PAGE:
“A clay pot sitting in the sun will always be a clay pot. It has to go through the white heat of the furnace to become porcelain.”Mildred Witte Stouven
Here I am again.
Well, sort of.
I started writing this when I was literally five miles above the far reaches of the Pacific Ocean, nothing but darkness outside the plane and a seemingly infinite expanse of black water below, 2,200 miles from the coast of Australia.
Now I’m sitting at a hotel in Gold Coast, south of Brisbane.
I’ve never been HERE before.
But I’ve been here before.
I’m two days out from a major competition and, depending on when you catch me, I’m feeling wildly powerful, ridiculously incompetent, excited, completely unprepared, totally ready, and anxious.
When I unrack that bar and there’s more weight on it than I’ve ever moved before, will I be up to the challenge?
I don’t know.
I wish I did.
I wish I were one of those magical people who never seem to doubt their own abilities.
I WANT to be that person.
But I’m not.
The reality is that every time I compete, I face a new unknown, and I have doubts.
Yes, I’ve competed before. Lots. I’ve even been on national and international platforms before. And often (though not always) I’ve succeeded.
But the experience is new every time, because the numbers are new every time. At a minimum, my third attempts will always be weights I’ve never moved successfully on the platform. Either I’ve never even tried them before, or I’ve tried and failed and am hoping that this time the outcome will be different.
The one constant, the one thing I CAN be sure of, is that anxiety and doubt and fear of failure will show up every time. I’m learning how to manage them—but they still show up.
And when they do, I always find myself asking, “Why in the HELL do you do this to yourself?”
Why do I intentionally choose to make myself suffer?
Why do hard things?
This may be a question you’ve asked yourself as well. Maybe it wasn’t about a meet, or lifting in any form.
Maybe you asked it as you began mile 20 of a marathon.
Maybe it was on the 8th rep of the last set of your last 3×10 squat session, or seconds after you fell into the water obstacle in a Spartan race.
Hell, maybe it was when you were in labor with your second or third or fifth baby. (You didn’t know what you were in for the first time, so that one doesn’t count!)
The activities differ, but the questioning is pretty universal, I think.
“I could be having a beer and watching Netflix right now.”
“I could NOT be worrying about whether I’m going to fail and look stupid in front of everyone.”
“I could NOT be suffering.”
The suffering is entirely self-imposed.
So why do we do it?
I can only speak for myself, but the truth is, I can’t imagine doing anything else.
If anything is certain, it is this: at some point we will be called upon to live through and manage situations that we may or may not feel equipped to handle.
Sometimes these are relatively small in scale. A flat tire. A stolen purse. Lost luggage. A minor injury.
Sometimes they’re enormous. A serious illness. A divorce. A bankruptcy. A loved one’s death.
At these moments, what will we bring to the party? What tools do we possess to help us cope with and navigate the confusion, the fear, the pain… the struggle and the suffering?
And if the toolbox isn’t as full as we’d like, where can we acquire more of those tools?
I believe one of the greatest benefits of strength training—and competing—is that it forges fortitude. Doing hard things trains you to do more hard things. Every time you push yourself through burning fatigue to get that last agonizing rep, you’re proving to yourself that you ARE strong enough and you CAN survive a little suffering.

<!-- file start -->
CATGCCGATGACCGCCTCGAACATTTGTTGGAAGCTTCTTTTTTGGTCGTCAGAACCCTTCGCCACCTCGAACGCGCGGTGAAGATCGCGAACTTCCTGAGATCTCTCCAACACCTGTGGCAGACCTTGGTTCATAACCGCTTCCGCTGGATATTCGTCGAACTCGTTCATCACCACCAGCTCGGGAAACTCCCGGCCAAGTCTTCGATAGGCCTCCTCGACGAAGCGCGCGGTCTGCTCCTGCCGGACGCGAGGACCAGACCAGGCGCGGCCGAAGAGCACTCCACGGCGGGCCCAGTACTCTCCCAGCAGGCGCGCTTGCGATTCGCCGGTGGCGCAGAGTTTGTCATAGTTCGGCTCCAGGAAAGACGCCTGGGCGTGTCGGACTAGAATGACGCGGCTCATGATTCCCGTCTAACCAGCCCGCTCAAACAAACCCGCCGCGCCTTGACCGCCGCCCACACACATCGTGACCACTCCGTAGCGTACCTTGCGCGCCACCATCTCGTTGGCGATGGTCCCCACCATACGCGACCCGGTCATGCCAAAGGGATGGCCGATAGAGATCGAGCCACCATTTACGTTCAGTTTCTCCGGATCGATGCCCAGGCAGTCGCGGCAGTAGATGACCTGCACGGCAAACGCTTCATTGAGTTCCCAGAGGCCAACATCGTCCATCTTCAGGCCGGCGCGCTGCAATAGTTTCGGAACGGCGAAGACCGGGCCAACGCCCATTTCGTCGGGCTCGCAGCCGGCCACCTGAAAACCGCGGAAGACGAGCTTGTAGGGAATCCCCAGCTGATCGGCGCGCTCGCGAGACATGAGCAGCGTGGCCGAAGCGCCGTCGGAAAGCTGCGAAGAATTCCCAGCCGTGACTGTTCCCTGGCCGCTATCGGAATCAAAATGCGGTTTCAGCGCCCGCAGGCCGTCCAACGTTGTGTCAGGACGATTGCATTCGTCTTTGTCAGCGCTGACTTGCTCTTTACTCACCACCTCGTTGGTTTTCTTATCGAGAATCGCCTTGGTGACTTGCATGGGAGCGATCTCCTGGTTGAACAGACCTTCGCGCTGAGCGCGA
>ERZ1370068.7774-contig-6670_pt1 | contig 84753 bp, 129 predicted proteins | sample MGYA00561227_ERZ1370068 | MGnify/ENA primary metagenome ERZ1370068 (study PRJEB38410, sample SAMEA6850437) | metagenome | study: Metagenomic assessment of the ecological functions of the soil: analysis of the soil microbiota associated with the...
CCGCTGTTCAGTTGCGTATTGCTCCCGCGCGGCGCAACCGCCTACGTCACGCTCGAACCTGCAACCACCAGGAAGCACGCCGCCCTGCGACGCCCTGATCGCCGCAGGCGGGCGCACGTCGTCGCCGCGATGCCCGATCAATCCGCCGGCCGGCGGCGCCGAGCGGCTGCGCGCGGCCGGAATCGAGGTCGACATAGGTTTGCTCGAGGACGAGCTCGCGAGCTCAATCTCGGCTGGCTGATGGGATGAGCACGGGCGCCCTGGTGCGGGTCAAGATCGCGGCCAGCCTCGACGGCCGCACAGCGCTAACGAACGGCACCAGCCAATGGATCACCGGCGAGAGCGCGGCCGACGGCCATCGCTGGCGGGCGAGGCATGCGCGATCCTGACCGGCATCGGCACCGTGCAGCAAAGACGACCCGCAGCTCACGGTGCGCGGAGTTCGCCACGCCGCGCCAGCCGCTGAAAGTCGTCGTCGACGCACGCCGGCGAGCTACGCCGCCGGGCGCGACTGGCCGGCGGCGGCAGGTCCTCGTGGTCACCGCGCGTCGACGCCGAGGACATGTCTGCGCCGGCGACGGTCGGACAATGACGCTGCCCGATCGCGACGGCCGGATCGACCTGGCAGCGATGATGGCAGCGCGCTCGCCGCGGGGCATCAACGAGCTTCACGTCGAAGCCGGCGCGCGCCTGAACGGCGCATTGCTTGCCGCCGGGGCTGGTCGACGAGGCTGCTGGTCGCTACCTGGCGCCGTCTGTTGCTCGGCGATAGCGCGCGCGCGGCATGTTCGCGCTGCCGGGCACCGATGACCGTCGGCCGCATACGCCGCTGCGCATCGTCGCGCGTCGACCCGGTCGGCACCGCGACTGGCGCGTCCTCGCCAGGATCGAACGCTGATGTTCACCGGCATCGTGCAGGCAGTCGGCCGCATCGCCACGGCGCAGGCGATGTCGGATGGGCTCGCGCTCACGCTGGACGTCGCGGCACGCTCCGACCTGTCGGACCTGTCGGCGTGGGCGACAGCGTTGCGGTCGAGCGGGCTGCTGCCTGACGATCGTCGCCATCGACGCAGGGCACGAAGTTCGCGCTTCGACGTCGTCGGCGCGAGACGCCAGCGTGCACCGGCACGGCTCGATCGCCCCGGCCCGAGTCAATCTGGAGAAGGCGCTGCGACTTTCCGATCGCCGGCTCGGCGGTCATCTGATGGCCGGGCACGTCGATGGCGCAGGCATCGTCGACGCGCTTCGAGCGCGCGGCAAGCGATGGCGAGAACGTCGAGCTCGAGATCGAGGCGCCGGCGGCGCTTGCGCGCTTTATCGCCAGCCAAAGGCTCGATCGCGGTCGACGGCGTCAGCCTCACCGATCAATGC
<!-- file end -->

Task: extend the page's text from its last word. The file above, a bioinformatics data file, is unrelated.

When you push through, you give yourself a homeopathic dose of fortitude. You become more confident in your ability to endure and microscopically less likely to give up quite so easily the next time you’re faced with a difficult situation. You make it easier to practice good self-talk.
And every time you make yourself walk onto that platform and step up to the bar for that first squat and unrack that bitch, despite your shaking legs and racing heart and queasy stomach, you are proving to yourself that you are capable of overcoming fear and doubt.
Every time you get a PR on that platform, you demonstrate to yourself that you can lift a weight you once thought impossible.
That’s why, during the next 48 hours, I will watch my own videos of my last two squat PRs over and over again. Those videos prove incontrovertibly that not only did I stand those weights up, I did so with relative ease and lots more in the tank.
There is no better antidote for fear and doubt.
Do hard things to make hard things easier
Lifting is not the only route to this kind of fortitude. People climb mountains, run ultramarathons, hike the Appalachian trail, and walk into the woods and try to survive with nothing but the clothes on their back, all substantially because they want to push themselves right up to (and most likely past) what they thought was their limit.
But lifting (along with competing) may be one of the most accessible and easiest ways to microdose on difficulty, which, when combined with all of its other health and aesthetic benefits, makes it a pretty compelling pursuit.
The math is simple: Doing hard things helps you do MORE hard things. And while it’s full of joy and pleasure and transcendence, life is also really fucking hard sometimes.
Being more prepared to handle the hard stuff reduces our overall suffering.
With enough time, we can even get to a place where, even though we may occasionally question our sanity for making these choices, we secretly relish the challenge of coping with the hard stuff.
And that, my friends, is a good place to be.